Scott Pask’s set is dominated by large gold pipes hanging from above, as if the entire play takes place inside a giant church organ, spreading Joan’s religious message. “It is in the bells I hear my voices,” Joan tells Jack Dunois (Daniel Sunjata), who ably fights by her side. “Not today, when they all rang: that was nothing but jangling. But here in this corner, where the bells come down from heaven, and the echoes linger, or in the fields, where they come from a distance through the quiet of the countryside, my voices are in them.” Shaw (who preferred not to use the first name George) famously said, “I’m an atheist and I thank God for it”; in writing the play, he was trying to neither convert anyone nor convince them to leave the fold, nor was he creating a biblical-style story of good versus evil. In a preface to the published edition, Shaw wrote, “There are no villains in the piece. . . . It is what men do at their best, with good intentions, and what normal men and women find that they must and will do in spite of their intentions, that really concern us.” Shaw, who also wrote such works as Pygmalion, Major Barbara and Man and Superman and won the Nobel Prize shortly after Saint Joan, does not include any superheroes either. “I am not a daredevil: I am a servant of God,” Joan says to Dunois. “My heart is full of courage, not of anger. I will lead; and your men will follow: that is all I can do. But I must do it: you shall not stop me.”
The exemplary cast also features Max Gordon Moore as Bluebeard, Walter Bobbie as the Bishop of Beauvais, John Glover as the Archbishop of Rheims, Matthew Saldivar as Bertrand de Poulengey, Robert Stanton as Baudricourt’s steward, Russell G. Jones as Monseigneur de la Trémouille, and Jack Davenport as the Earl of Warwick. Most of the actors play more than one role; Page is particularly impressive as Baudricourt and the Inquisitor. Daniel Sullivan’s (The Little Foxes, Proof) direction can get a little bumpy though there are several deft touches, and at nearly three hours, the show can be a little trying. Which brings us to the rather campy epilogue. Shaw wrote Saint Joan in 1923, three years after her canonization, something he deals with in the somewhat surreal, comic, and arguably out-of-place conclusion. “As to the epilogue, I could hardly be expected to stultify myself by implying that Joan’s history in the world ended unhappily with her execution, instead of beginning there,” Shaw wrote. “It was necessary by hook or crook to shew the canonized Joan as well as the incinerated one; for many a woman has got herself burnt by carelessly whisking a muslin skirt into the drawing-room fireplace, but getting canonized is a different matter, and a more important one. So I am afraid the epilogue must stand.” And so it does, for better or worse.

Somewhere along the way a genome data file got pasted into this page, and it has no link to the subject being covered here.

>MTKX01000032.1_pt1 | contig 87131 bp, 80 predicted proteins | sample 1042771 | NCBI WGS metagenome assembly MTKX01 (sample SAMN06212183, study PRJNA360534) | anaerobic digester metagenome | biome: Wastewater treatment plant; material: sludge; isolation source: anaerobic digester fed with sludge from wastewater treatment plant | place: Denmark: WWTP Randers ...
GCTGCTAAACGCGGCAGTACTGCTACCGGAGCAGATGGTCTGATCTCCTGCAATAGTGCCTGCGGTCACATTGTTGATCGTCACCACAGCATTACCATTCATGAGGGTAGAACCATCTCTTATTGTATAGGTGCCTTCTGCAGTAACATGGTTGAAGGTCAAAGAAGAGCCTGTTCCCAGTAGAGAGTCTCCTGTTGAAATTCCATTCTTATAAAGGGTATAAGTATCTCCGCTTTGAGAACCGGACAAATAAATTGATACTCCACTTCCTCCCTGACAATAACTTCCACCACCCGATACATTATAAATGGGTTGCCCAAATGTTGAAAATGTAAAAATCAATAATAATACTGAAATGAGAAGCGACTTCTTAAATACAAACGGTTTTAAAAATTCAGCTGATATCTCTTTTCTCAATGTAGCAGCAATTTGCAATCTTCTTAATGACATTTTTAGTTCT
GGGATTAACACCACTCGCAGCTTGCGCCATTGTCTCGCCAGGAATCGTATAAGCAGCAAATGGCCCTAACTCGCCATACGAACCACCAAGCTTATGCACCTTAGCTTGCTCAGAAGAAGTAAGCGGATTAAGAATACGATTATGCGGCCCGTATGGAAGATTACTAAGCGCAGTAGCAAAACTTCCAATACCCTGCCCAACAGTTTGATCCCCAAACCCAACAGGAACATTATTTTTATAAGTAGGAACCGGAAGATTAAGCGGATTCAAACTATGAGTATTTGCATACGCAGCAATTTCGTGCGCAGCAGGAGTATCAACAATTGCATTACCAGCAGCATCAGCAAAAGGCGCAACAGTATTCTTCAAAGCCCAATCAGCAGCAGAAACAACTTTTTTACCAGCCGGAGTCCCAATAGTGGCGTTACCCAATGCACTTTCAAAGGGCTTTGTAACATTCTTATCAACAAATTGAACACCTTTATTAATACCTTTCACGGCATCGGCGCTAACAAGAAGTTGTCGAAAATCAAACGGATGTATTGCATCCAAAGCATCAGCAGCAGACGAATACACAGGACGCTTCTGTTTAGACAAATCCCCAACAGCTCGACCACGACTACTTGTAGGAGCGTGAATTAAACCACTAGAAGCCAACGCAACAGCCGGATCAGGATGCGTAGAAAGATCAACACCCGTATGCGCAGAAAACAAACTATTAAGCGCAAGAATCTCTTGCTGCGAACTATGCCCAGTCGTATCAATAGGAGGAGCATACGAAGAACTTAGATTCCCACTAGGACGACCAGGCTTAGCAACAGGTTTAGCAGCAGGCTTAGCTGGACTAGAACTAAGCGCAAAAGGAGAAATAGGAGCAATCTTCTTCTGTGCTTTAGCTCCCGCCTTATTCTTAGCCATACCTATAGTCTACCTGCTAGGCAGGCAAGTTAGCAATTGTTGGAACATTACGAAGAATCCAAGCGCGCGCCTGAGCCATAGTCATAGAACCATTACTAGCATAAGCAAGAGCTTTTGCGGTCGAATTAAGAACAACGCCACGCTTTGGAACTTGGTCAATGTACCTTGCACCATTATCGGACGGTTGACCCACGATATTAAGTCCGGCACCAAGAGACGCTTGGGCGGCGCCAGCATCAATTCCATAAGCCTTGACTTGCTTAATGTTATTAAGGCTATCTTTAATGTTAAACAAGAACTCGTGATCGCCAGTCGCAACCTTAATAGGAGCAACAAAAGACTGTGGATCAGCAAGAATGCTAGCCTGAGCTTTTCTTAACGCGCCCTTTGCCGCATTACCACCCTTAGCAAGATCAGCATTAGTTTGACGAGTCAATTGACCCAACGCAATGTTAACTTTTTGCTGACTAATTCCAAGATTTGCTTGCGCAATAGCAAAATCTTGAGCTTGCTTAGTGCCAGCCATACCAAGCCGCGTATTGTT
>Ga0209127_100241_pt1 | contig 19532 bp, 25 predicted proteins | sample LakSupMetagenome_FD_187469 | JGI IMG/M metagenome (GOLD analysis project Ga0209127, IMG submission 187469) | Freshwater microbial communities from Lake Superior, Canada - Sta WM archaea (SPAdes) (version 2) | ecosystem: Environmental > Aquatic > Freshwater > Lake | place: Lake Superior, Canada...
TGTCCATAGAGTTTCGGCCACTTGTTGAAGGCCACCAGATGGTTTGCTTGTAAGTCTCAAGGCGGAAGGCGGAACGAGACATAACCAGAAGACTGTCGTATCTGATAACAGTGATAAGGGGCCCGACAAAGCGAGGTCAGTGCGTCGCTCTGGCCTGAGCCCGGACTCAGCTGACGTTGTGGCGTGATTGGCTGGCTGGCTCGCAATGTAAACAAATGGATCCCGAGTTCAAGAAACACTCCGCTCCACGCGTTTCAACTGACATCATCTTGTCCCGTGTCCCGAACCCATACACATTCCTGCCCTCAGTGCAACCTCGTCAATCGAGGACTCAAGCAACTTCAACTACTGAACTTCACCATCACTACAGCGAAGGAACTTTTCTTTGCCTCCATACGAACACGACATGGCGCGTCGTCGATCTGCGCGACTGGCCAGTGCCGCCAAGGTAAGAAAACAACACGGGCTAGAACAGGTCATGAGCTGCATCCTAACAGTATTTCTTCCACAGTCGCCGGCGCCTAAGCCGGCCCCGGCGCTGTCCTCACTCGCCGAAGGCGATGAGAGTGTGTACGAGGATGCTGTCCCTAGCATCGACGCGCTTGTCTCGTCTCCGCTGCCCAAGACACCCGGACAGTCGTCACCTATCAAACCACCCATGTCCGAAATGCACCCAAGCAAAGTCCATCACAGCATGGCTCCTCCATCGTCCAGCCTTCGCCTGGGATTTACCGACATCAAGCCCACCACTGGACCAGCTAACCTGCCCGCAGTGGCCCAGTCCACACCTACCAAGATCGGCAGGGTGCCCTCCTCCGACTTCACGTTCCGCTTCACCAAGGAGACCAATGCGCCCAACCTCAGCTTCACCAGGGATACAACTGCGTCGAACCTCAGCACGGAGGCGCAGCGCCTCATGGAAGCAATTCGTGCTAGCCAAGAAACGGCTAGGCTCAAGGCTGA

333 East 47th St. at First Ave.
Monday, May 14, $10, 7:30
Tokyo-based performance artist and playwright Shirotama Hitsujiya will be at Japan Society on May 14 as part of her residency, leading the program “Rest in Peace, New York: Theater, Women, and Immigration.” Hitsujiya, the artistic director of YUBIWA Hotel and a founding member of AJOKAI (Asian Women Performing Arts Collective), has been collecting stories of Vietnamese women who have immigrated to New York City. Their interview-based words are being transcribed onto a makimono, a horizontal rice-paper handscroll, and will be read aloud Monday night by Catherine Filloux of Theatre Without Borders, Vietnam Heritage Center executive director Thùy Q. Phạm, Theatre Communications Group director of artistic and international programs Emilya Cachapero, Michi Barall of the Ma-Yi Theater Company, harunalee company director Kristine Haruna Lee, and Foundry Theatre artistic producer and founder Melanie Joseph, among others. The reading will be followed by an audience Q&A with the participants; tickets are only $10.
Metropolitan Museum of Art
1000 Fifth Ave. at 82nd St.
Daily through May 13, $12-$25 (New York residents pay-what-you-wish)
Thomas Cole’s five-part masterpiece, “The Course of Empire,” serves as a primer, or maybe more of a warning now, of the fall of a major power. It leads viewers down a dark path, beginning with “The Savage State” and continuing with “The Arcadian or Pastoral State,” “The Consummation of Empire,” “Destruction,” and “Desolation.” But the British-born Cole was more than just a chronicler of doom, as displayed in the Met Fifth Avenue exhibit “Thomas Cole’s Journey: Atlantic Crossings,” which closes Sunday. In 1818, the teenage Cole traveled across the ocean, emigrating to America, later venturing back to England and Italy, honing his craft. Cole was an early leader of the Hudson River School with Thomas Doughty and Asher Brown Durand, painting magnificent landscapes in the Catskills and elsewhere. The Met exhibit, which honors the bicentennial of Cole’s arrival in America, includes dozens of his works and related paraphernalia, along with canvases by J. M. W. Turner, Claude Lorrain, John Martin, John Constable, Frederic Edwin Church, Durand, and others.
Bernard B. Jacobs Theatre